You know the drill: Times are perennially tough, some publishers are closing shop, lists are shrinking, blah blah I don’t want to repeat it but I have to for purposes of this post blah.
As a result, authors constantly find themselves on the lookout for new homes, and as a result of that result, agents see more and more queries from previously published authors.
Which is great! Agents want to hear from previously published authors.
The challenge for previously published authors
But these queries often take this form:
I published this book, it got these reviews, etc. etc. etc.
I teach here, I have a blurb by this person, etc. etc. etc.
I am a professional writer, I am back in the game, looking for new representation, etc. etc. etc.
Did I mention my previous book that was most definitely published? Here’s more about it etc. etc. etc.
And oh by the way I have a new project.
Previously Published Author
Often the new project is not even described, or if it is described, it’s the barest of bare descriptions. Essentially: the author is banking on their credentials carrying the day. And by going about it this way they are either inadvertently or er, advertently projecting an attitude that they have it made in the shade.
I wish credentials carried the day
Look: I wish you had it made in the shade. I really do. I wish a published book or two, especially a successful published book or two, were a guarantor of an agent taking you on or of your next book also finding publication. You’re talented! You got published! I don’t blame anyone for being proud of that and thinking they have an advantage.
But it’s often easier to place a debut than it is a book by an author with a mixed sales track. A previously published book is not necessarily an advantage. It can be an advantage! But not always.
The reasons for this: chains basing their ordering on previous book sales even if the new book is different and/or much better, publishers wanting sure bets and shying away from mixed or quiet track records, and agents knowing all of this and following the publishers’ lead because, well, they’re the people agents have to sell to and agents can only sell what they will buy.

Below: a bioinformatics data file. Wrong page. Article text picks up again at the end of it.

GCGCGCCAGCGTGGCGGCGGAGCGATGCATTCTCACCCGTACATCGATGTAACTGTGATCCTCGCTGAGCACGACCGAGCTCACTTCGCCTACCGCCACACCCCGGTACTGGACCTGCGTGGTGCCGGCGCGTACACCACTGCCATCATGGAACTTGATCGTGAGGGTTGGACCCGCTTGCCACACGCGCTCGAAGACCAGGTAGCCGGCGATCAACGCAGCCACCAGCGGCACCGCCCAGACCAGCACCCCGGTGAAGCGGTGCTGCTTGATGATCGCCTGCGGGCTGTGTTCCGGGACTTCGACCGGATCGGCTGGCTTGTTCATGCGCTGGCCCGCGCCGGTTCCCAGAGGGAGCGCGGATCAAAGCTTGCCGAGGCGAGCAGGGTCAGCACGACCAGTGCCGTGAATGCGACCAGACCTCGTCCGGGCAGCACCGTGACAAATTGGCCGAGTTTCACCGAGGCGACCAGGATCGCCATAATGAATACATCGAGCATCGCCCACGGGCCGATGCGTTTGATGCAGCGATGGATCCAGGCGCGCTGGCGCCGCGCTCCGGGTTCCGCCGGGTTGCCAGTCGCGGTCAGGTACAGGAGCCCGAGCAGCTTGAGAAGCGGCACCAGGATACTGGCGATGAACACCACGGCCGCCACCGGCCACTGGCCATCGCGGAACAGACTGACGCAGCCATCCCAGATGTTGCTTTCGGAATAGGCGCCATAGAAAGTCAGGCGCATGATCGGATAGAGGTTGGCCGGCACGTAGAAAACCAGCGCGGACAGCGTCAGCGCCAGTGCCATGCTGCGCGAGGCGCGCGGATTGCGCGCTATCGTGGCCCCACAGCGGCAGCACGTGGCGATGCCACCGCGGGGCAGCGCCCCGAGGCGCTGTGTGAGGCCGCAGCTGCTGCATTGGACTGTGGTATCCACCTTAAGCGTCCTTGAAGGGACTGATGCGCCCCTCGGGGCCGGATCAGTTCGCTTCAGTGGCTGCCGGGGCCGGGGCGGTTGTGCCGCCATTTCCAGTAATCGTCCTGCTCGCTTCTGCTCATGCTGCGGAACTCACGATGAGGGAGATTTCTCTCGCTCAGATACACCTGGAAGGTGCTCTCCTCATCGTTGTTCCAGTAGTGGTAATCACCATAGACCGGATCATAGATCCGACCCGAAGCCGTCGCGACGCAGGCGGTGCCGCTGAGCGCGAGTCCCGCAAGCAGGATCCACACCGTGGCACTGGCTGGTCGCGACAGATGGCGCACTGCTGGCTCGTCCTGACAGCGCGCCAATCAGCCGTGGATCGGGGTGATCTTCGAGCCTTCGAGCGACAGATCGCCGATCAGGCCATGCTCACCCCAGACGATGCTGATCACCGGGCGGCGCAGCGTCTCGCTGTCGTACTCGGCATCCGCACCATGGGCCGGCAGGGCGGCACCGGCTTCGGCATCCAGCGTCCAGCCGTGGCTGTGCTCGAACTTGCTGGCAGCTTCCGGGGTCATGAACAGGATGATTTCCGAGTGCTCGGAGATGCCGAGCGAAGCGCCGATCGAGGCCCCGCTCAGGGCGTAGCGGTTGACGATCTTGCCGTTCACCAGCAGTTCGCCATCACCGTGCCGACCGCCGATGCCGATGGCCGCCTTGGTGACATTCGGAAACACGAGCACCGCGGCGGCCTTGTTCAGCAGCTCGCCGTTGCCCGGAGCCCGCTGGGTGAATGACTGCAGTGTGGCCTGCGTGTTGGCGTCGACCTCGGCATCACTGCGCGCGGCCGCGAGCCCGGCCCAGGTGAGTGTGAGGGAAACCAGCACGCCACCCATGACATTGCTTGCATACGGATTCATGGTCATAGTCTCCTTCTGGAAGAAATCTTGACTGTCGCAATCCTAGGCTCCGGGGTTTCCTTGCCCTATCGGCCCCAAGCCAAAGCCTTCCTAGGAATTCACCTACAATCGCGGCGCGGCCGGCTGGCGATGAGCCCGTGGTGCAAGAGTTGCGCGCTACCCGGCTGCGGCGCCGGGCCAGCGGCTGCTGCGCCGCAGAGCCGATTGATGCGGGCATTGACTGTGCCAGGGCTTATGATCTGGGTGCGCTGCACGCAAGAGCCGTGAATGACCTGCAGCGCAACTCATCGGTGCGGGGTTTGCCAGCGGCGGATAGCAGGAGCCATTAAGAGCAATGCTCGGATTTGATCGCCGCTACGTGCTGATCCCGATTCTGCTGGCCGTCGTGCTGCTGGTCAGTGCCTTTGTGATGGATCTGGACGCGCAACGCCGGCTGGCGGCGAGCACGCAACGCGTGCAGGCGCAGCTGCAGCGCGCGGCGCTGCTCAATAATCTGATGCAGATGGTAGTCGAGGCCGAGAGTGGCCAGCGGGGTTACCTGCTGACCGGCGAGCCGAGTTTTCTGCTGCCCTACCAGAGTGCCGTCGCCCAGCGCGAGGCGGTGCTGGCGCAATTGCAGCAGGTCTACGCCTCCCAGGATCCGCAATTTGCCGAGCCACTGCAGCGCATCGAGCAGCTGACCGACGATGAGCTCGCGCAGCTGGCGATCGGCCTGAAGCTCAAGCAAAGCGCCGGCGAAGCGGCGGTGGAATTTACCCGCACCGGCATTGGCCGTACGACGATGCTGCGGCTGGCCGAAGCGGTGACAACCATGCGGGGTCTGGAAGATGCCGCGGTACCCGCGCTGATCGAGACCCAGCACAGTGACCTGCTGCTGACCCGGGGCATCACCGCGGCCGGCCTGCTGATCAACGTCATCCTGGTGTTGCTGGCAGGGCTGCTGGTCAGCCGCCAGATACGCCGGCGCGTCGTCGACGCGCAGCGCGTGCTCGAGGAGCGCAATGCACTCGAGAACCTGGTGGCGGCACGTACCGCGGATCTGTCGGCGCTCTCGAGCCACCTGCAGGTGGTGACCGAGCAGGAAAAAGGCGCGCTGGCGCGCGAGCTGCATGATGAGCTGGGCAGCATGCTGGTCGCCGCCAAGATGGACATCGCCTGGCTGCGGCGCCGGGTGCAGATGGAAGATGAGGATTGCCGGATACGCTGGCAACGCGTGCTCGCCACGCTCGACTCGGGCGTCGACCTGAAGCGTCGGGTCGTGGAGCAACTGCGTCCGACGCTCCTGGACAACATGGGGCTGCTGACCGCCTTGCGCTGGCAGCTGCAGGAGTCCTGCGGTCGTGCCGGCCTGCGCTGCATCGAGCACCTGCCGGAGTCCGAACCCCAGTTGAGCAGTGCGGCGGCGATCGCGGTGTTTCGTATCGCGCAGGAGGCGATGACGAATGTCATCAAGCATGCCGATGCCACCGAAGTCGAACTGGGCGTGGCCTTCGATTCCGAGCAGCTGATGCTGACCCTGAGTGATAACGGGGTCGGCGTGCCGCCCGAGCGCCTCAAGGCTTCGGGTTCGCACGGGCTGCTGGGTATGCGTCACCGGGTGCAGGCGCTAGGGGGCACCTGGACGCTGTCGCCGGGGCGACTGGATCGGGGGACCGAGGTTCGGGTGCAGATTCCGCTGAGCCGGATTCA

Now, before all previously published authors jump out the window (hopefully you’re reading this on the ground floor anyway), let me just say that all hope is not lost. Far from it!
You may not have a full leg up, but you have some leg up. Like, to the knee at least. A publisher liked your writing enough to pay you for it. An agent’s eyes are going to prick up when they see your query.
But it’s so important to recognize that your previously published book isn’t going to be what sells your new book. Instead, what’s going to sell your new book is… well, your new book.
Your new book is the key
So yes – by all means mention your previously published book(s).
But focus the query on your new book. Instead of inadvertently projecting the belief that you have it made in the shade: know the reality of the situation. Focus on your terrific-sounding and actually-terrific new project. That’s what’s going to sell or not sell or attract an agent or not attract an agent. Project yourself as a writer on the rise.
You want to build off of your last book, but it’s going to be the new book that does the building.
Need help with your book? I’m available for manuscript edits, query critiques, and consultations!
And if you like this post: subscribe to my newsletter and check out my guide to writing a novel.
Art: Allegory of teaching by Juriaen Jacobsze